What system type best balances my budget>goal>space?
The three limiting factors to every system design are budget, customer goals, and available space. Space for a system on a roof or in a yard is usually pretty hard and fast. Budget and goals are generally more flexible from customer to customer. Consider the following system types to determine which best fits your needs.
Battery Storage Systems
At GAI, we’ve been installing solar in the Midwest for more than a decade. Based on the “interesting” times we’ve had squirming through attics, crawl spaces, and basements, and running wires on top of or behind finished walls, we have experience-based advice we can offer that will make your new home take to a PV solar installation as easily possible.
Here are some advantages and disadvantages to consider for a ground-mounted array:
Looking strictly at performance and future energy production, ground mounts are our strong recommendation. However, if you can’t go with a ground mount, you’ll want to provide the best roof-mounted solution you can.
Here are some advantages and disadvantages to consider for a roof-mounted array:
A roof-top array will add up to 4 pounds per square foot of distributed dead load. The house designer should assure that the load-bearing ability of the roof can accommodate the load of that hardware in addition to the snow load of your region (in most of the Midwest, that is about 20 psf, higher in lake-effect areas).
A PV array can be expected to have a 30-year life. If the array is roof-mounted, that longevity should be matched by the roofing.
The following will future-proof a house for the addition of battery storage at some point in the future. Additional grounding or other approvals may be required by local code.
In today’s world the utilities allow interconnection through an application and agreement process. During this process we will submit site plans, electrical drawings and component information to the utility. They will review these plans and if they approve the design an agreement is put in place with you, the utility customer. During this process you will be asked to provide a copy of your bill and proof of personal liability insurance. Each utility has its own level of liability insurance they expect you to carry.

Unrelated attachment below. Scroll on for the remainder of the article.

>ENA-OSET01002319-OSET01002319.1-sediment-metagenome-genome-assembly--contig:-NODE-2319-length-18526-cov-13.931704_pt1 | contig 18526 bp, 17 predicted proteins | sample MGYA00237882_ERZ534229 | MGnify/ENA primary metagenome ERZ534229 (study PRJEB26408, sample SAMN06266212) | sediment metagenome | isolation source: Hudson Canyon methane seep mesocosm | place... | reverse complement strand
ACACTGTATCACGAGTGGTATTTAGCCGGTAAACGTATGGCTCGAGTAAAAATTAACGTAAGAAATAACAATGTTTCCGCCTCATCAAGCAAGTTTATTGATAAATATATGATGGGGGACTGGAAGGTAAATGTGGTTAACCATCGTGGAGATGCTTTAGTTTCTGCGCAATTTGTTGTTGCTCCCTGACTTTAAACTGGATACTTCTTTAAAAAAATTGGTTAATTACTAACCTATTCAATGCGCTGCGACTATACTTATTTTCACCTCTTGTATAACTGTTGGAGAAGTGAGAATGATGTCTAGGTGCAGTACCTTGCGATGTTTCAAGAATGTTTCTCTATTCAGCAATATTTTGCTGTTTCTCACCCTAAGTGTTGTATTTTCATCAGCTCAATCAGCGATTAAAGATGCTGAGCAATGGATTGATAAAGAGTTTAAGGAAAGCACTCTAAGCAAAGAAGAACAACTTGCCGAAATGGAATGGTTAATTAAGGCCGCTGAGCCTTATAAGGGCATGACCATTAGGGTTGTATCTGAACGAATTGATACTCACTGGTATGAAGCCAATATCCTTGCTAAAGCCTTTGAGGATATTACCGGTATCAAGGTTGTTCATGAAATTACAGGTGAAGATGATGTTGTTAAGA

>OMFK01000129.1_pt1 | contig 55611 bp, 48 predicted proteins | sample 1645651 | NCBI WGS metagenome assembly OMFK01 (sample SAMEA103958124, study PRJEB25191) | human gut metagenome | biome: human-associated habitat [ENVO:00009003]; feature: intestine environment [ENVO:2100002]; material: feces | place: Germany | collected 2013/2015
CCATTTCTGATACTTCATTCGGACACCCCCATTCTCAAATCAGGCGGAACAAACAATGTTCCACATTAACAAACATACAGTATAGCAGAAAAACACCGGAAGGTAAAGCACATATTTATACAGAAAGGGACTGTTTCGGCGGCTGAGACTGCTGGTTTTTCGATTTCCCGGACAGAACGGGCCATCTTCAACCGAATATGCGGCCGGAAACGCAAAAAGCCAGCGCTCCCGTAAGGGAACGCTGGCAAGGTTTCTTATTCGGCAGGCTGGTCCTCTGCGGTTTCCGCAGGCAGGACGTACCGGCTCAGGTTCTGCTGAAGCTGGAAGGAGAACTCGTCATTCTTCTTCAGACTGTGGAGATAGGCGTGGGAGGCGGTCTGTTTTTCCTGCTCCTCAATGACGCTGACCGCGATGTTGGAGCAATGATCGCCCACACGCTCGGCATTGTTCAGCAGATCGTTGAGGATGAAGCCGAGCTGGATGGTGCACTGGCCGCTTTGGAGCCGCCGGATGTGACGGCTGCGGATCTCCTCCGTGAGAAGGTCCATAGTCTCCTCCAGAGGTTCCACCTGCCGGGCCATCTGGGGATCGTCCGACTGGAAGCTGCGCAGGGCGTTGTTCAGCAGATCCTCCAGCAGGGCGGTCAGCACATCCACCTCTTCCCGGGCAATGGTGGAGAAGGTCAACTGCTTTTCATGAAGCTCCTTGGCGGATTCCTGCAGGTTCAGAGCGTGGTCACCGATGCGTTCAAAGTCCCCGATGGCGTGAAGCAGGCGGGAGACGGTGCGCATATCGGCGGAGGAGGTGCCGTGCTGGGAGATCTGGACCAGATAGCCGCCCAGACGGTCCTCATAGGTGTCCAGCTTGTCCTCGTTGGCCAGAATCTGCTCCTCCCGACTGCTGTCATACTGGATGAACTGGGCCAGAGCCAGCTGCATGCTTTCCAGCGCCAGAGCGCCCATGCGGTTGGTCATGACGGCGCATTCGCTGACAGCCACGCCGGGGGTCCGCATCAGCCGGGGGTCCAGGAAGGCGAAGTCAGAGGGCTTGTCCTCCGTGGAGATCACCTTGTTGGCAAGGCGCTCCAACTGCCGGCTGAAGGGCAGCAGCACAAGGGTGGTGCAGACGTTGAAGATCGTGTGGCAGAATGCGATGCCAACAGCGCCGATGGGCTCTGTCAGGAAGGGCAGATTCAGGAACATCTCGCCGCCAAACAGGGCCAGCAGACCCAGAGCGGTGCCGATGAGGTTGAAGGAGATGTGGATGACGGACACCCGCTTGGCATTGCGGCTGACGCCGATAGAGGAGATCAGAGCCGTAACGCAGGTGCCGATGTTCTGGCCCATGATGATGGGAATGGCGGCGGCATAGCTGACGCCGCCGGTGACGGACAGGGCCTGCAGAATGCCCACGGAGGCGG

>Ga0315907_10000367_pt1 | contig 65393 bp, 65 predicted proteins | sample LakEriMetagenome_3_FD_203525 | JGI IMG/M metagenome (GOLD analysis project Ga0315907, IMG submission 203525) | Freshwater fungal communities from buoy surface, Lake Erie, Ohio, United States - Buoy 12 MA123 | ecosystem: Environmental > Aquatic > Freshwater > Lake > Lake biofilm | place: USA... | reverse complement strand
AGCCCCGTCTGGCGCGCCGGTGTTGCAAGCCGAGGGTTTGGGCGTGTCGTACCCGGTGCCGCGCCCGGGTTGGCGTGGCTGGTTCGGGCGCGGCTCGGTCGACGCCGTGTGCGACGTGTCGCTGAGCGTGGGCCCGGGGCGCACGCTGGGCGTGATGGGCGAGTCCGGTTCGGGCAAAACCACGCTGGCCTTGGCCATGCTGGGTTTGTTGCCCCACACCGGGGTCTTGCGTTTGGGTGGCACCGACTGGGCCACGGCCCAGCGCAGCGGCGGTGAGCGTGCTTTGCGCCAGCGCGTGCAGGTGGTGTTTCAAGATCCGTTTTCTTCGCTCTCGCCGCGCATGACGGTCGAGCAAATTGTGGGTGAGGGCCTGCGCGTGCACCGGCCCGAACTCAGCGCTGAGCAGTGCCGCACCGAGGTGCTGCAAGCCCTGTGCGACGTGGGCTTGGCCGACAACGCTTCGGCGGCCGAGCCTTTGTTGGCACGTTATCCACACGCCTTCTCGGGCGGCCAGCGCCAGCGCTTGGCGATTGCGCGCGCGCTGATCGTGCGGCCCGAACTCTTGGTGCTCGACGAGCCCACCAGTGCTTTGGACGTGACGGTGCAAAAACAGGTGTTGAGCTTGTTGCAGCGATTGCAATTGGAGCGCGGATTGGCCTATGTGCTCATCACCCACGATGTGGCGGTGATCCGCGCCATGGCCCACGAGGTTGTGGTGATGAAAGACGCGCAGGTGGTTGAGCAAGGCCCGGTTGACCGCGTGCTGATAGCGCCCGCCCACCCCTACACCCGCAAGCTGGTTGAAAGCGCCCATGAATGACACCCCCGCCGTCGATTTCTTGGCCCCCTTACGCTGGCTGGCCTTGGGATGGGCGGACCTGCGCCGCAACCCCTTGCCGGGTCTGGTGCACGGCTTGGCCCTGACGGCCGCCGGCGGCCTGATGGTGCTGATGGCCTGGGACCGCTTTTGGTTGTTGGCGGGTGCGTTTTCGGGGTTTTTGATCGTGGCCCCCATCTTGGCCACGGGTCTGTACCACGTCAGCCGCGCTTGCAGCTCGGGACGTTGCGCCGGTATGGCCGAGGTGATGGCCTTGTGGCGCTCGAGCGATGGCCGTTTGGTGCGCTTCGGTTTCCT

Once the system is installed you will get a bi-directional meter from the utility. They will then monitor what you pull in from them to use in your house and what you push back to their grid. Anything pushed will be credited at a wholesale rate. Anything you pull in from the utility is billed at a retail rate. This can create a longer payback on your system if you try to put in enough solar to cover all you electrical usage with the solar – you will push too often.
There are a couple ways to make sure your system pays for itself in a timely manner.
Solar still makes sense financially if you are careful with your design!
It is best to reduce your usage even before adding solar. You can do this through some simple and usually affordable efficiency upgrades.
Heating and Cooling Systems
Other Air Leakage
Shading and Screening
Implementing any of the above in addition to solar will cut your bills further!
We partner with Generac and SolarEdge to provide fully integrated solar storage and home energy monitoring capabilities with our installations. These solutions are customizable to fit your budget and can harness the power of banked energy when you need it the most. Supported by an innovative energy monitoring system, these systems allow homeowners to draw on their saved energy during times of power outage and schedule their energy usage to save on utility costs.
The end goal is greater independence from the grid. Storing the energy you create from your solar panels is an emerging technology that allows you greater benefits from investing in solar!